Funeral Directors Suffer Too!

Believe it or not many funeral directors are suffering mentally and physically through this pandemic! why wouldn’t we after all we are human beings, we feel, we hurt, we cry, we struggle, yet through most peoples eyes we are solemn, unwavering folk, really couldn’t be further than the truth.

When the government started advising us more and more on how the virus was spreading back in March 2020, for me as a funeral director massive concern started to come over me, everyday reports of infections and death rates climbing quicker and quicker, I like everybody else watched our country being consumed by this aggressive invisible killer, being the father of a young child, I immediately went into protection mode, wanting to ensure he was safe as well as the rest of my family, including my mother on the critical list to shield, my father who given his age I was massively concerned and worried for his safety and wellbeing, all the while my mind spinning around about, what will happen at the funeral home? how will our industry cope? how will we be protected? what can or cant we do now? plus numerous other corries and apprehensions, not unlike I’m sure my colleagues all over the country have felt at some point?

As the situation escalated from bad to worse across the country and in fact the globe, I went into a kind of automatic pilot, not knowing what lay ahead and the overwhelming safety implications that was to lay before me, and as the funeral director my task was to keep my teams and my families as safe as I could, document upon document was dispatched from our health and safety teams changing weekly as the virus’s grip tightened, obviously our role is to reassure our families and to make sure we fulfil those final wishes of the sadly departed person to the very best of our ability, even that was removed in numerous ways, when my local crematoriums and cemeteries, dropped attendances to 10 mourners only adding increasing pressure on arrangers and FD’s alike, churches closing, no singing, no bearers allowed, no viewing, etc. inside I was screaming, as I said I’m a person and there is a fine line between remaining calm and collective, whilst being nervous and apprehensive about the unfolding pandemic, which could claim any one of us as a victim sadly.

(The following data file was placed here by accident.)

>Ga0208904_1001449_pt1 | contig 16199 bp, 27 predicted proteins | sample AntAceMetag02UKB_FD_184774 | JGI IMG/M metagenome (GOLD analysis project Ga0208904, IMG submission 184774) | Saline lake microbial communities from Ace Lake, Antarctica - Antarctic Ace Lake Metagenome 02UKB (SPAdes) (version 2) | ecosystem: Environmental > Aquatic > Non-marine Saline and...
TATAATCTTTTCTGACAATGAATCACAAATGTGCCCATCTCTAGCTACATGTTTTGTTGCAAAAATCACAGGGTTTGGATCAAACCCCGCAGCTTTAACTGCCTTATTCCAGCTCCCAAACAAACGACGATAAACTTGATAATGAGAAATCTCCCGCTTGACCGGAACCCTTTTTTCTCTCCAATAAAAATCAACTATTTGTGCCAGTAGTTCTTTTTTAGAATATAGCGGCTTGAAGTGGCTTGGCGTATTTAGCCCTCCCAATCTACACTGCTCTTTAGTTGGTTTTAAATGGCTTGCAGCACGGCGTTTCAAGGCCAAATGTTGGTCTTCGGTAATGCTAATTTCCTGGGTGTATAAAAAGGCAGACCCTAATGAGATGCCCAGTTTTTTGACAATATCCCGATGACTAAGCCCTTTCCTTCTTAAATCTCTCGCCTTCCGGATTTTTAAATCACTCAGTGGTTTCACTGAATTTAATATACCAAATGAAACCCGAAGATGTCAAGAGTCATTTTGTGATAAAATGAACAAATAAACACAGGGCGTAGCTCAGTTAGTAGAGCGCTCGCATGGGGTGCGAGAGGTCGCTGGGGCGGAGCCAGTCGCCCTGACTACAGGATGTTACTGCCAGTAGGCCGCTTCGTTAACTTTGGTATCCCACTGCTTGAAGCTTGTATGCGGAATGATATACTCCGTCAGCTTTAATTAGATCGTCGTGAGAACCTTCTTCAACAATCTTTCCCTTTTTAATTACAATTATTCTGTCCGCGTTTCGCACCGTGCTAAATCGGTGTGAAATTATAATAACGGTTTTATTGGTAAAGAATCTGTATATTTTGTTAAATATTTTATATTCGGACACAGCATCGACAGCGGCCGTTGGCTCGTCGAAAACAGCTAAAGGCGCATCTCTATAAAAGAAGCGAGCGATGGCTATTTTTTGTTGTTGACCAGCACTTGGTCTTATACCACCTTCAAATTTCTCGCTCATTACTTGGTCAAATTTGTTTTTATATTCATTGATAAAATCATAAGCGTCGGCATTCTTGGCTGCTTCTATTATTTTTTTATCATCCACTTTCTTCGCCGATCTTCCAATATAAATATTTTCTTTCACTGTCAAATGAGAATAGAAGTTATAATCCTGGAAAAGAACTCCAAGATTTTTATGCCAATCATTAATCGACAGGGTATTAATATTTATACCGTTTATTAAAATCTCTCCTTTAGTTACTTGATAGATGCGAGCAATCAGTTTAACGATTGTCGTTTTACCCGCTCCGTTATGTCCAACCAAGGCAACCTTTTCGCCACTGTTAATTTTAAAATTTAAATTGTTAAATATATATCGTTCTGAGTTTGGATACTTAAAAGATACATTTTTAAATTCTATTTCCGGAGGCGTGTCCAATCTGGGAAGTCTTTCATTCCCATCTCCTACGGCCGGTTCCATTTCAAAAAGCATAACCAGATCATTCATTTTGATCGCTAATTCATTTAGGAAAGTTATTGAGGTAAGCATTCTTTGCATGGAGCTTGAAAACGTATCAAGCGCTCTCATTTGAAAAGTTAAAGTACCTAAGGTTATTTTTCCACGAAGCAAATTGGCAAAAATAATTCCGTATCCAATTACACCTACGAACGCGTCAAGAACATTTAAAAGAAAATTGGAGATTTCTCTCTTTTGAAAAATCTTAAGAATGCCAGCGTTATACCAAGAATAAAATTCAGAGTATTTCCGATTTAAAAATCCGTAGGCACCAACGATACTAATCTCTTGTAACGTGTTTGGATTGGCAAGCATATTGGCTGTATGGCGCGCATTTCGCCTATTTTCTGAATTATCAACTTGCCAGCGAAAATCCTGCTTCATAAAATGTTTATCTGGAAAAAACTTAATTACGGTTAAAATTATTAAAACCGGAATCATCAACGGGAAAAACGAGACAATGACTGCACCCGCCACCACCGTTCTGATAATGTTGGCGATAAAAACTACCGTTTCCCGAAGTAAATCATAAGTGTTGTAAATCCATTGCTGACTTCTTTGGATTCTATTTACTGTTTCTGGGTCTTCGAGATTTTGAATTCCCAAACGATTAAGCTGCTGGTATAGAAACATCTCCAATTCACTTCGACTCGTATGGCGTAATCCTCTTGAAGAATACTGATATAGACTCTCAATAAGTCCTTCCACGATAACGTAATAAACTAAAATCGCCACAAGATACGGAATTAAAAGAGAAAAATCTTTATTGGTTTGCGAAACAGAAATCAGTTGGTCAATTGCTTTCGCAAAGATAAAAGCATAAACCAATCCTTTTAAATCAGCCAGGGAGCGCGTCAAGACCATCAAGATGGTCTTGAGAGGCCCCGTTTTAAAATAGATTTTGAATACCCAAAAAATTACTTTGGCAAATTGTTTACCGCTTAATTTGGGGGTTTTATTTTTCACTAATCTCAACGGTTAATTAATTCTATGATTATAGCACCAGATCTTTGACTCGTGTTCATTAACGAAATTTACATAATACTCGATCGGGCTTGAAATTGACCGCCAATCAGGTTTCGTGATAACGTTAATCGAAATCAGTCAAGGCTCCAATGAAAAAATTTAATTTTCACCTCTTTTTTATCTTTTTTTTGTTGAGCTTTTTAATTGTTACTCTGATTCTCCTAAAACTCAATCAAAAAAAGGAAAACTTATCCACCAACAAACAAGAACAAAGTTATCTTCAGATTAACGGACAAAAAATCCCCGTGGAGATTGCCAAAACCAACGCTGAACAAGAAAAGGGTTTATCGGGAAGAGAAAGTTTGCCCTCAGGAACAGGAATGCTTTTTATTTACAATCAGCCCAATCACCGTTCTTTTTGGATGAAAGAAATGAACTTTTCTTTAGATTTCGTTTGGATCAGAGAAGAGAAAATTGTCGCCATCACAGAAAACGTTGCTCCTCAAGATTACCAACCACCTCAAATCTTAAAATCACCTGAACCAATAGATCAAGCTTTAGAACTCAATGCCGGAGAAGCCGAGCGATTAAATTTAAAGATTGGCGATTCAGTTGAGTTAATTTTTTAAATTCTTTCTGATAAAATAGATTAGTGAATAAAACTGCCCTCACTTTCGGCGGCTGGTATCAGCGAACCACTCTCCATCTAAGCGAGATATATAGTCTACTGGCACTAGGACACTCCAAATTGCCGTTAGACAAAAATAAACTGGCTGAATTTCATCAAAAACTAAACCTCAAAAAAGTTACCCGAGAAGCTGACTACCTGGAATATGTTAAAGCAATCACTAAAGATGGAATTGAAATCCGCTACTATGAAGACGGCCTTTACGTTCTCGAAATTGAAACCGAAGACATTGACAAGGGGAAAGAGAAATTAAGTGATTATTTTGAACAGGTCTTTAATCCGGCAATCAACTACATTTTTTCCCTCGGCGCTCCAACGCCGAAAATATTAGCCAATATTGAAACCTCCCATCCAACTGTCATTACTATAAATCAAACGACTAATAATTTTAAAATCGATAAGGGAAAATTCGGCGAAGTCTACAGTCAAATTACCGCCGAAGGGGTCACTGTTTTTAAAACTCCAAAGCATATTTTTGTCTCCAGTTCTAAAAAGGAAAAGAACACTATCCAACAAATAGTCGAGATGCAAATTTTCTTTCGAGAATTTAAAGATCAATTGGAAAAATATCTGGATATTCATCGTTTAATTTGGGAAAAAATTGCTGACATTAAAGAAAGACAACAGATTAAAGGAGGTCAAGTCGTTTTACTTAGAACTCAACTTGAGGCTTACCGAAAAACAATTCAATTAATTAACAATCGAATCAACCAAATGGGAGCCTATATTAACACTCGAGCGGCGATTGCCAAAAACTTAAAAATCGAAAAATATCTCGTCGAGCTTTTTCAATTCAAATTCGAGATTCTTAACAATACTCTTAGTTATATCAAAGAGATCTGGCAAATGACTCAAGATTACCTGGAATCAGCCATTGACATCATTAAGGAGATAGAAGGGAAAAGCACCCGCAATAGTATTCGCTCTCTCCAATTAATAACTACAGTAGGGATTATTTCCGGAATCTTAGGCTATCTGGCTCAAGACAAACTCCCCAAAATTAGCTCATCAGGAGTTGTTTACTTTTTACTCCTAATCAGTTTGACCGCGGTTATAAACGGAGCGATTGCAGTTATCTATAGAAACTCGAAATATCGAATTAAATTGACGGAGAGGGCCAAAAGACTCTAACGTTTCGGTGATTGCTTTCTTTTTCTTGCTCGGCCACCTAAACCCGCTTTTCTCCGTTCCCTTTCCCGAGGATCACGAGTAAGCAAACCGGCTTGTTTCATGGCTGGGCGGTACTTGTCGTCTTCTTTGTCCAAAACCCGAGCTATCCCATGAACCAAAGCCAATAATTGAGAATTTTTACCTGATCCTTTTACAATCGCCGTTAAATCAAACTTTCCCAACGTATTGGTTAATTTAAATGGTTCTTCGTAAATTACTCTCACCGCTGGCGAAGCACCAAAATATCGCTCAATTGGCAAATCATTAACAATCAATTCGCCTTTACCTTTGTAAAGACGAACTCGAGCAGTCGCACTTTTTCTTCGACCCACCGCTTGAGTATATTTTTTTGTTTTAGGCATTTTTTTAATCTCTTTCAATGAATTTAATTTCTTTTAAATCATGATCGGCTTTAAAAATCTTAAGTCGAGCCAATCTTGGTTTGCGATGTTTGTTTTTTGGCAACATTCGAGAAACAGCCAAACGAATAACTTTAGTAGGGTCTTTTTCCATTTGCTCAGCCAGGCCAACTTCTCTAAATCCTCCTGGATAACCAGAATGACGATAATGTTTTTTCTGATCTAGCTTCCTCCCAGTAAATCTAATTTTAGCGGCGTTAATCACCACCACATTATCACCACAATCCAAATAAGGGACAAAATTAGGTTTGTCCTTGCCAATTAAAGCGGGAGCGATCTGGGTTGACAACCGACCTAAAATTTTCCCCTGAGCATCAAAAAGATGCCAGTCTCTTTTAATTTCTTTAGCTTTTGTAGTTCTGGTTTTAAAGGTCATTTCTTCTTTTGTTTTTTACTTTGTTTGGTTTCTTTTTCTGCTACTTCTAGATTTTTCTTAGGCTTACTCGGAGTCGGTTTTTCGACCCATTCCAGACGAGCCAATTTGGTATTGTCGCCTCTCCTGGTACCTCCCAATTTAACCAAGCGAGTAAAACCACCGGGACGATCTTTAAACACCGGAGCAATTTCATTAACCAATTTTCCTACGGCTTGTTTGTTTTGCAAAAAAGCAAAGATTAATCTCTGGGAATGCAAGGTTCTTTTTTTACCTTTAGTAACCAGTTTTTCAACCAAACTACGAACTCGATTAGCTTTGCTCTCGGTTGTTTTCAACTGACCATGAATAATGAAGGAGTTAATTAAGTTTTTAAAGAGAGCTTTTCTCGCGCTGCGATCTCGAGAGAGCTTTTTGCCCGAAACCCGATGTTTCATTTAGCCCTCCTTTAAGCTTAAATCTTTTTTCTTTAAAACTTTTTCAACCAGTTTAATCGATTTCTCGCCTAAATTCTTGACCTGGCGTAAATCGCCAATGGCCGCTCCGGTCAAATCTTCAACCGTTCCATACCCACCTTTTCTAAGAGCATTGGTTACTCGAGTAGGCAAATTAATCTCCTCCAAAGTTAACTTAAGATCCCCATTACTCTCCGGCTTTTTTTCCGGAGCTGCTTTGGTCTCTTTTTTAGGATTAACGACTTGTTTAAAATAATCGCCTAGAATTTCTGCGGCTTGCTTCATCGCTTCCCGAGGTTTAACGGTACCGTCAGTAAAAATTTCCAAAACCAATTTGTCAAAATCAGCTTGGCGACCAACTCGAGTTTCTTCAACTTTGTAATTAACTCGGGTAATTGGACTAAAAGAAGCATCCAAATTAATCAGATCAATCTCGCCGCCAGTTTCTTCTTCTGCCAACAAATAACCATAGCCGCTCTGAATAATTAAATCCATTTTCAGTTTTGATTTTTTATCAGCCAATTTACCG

I know a number of people within our industry suffering far worse than I was, not understanding what was happening to their once calm commanding exterior, I probably don’t need me to tell you that the pandemic has not been great for anybody that’s about as obvious as the nose on my face. Everyone is feeling the impact in some way. Many I know including me have been feeling incredibly sad, angry, or anxious. A lot have been spending a lot of time spiralling about the future or worrying about your safety, as well as that of others. Many just like me wasn’t eating properly, as well as sleeping much more or much less than I normally did. I felt all these things but still somehow maintained stability to conduct my funerals professionally, but I won’t lie it was and still is extremely hard.

So much has occured throughout the pandemic, our industry has lost great people to the pandemic, some have sadly passed away, where as many others have left because the burden and strain became all to much to carry, it does not make them weak, it actually shows great courage to admit that you can no longer cope and need help, I personally admire all that spoke/speak out and bring their fears and concerns to the open, we’ve seen all year numerous frontline workers being applauded for the work they do, mentioned on the television and radio, posters and billboards everywhere applauding the sacrifices given, but rarely a mention if any of the incredible work we do, for many this blanket of ignorance was demoralising, even though we know what importance we carry, and how key critical we are in the chain, for many the exclusion increased those anxiety and depression levels, I personally haven’t heard a single celebrity applaud the work done by the funeral industry, I’ve heard them thank the NHS, Police, fire, ambulance, shop workers, delivery drivers even bin men and council workers but never an FD or and FSO, arranger, embalmer etc its sad and I do understand how this impacts peoples already fragile mindsets.